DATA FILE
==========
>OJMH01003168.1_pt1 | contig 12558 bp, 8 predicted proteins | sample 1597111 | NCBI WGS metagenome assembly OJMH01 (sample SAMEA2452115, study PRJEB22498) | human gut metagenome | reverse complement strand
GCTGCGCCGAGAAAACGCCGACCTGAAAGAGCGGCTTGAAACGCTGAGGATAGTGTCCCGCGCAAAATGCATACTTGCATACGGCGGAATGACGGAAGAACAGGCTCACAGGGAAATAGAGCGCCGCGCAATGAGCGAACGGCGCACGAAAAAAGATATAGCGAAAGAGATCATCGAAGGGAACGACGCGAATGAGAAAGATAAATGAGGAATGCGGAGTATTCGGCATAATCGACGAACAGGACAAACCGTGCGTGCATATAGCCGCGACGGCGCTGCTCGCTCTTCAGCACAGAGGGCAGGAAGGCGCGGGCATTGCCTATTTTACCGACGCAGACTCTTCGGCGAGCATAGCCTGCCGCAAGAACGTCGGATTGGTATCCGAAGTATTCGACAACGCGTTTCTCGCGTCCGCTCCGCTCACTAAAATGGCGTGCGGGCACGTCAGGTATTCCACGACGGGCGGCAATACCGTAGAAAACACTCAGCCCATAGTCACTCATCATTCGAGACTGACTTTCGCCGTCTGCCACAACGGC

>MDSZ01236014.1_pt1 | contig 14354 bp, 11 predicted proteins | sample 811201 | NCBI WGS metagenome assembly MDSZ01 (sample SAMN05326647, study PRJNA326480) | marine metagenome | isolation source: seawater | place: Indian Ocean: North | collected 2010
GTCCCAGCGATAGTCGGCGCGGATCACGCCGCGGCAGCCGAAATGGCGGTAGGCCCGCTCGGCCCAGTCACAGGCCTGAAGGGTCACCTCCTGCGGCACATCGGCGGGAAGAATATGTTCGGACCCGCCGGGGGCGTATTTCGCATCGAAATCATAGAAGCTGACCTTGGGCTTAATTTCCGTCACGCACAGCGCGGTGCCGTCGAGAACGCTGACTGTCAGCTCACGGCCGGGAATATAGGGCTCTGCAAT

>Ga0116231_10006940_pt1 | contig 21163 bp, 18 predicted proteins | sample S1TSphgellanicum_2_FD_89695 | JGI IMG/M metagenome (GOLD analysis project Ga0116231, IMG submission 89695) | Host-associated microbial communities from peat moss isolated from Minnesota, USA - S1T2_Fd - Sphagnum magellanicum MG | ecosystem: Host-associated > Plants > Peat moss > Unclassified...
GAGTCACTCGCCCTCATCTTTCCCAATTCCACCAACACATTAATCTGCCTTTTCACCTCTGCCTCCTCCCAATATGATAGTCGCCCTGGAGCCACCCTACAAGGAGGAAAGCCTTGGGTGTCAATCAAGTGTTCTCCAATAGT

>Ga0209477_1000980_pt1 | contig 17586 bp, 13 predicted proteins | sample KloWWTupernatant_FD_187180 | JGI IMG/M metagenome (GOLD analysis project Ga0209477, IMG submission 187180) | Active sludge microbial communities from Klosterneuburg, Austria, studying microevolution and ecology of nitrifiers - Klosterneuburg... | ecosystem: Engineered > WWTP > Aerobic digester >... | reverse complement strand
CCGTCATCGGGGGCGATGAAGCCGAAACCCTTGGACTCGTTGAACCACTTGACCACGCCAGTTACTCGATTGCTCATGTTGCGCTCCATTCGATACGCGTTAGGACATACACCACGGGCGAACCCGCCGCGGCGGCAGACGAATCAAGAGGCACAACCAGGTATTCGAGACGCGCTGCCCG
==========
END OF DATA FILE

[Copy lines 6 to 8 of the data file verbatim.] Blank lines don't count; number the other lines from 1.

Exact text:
GAGTCACTCGCCCTCATCTTTCCCAATTCCACCAACACATTAATCTGCCTTTTCACCTCTGCCTCCTCCCAATATGATAGTCGCCCTGGAGCCACCCTACAAGGAGGAAAGCCTTGGGTGTCAATCAAGTGTTCTCCAATAGT

>Ga0209477_1000980_pt1 | contig 17586 bp, 13 predicted proteins | sample KloWWTupernatant_FD_187180 | JGI IMG/M metagenome (GOLD analysis project Ga0209477, IMG submission 187180) | Active sludge microbial communities from Klosterneuburg, Austria, studying microevolution and ecology of nitrifiers - Klosterneuburg... | ecosystem: Engineered > WWTP > Aerobic digester >... | reverse complement strand
CCGTCATCGGGGGCGATGAAGCCGAAACCCTTGGACTCGTTGAACCACTTGACCACGCCAGTTACTCGATTGCTCATGTTGCGCTCCATTCGATACGCGTTAGGACATACACCACGGGCGAACCCGCCGCGGCGGCAGACGAATCAAGAGGCACAACCAGGTATTCGAGACGCGCTGCCCG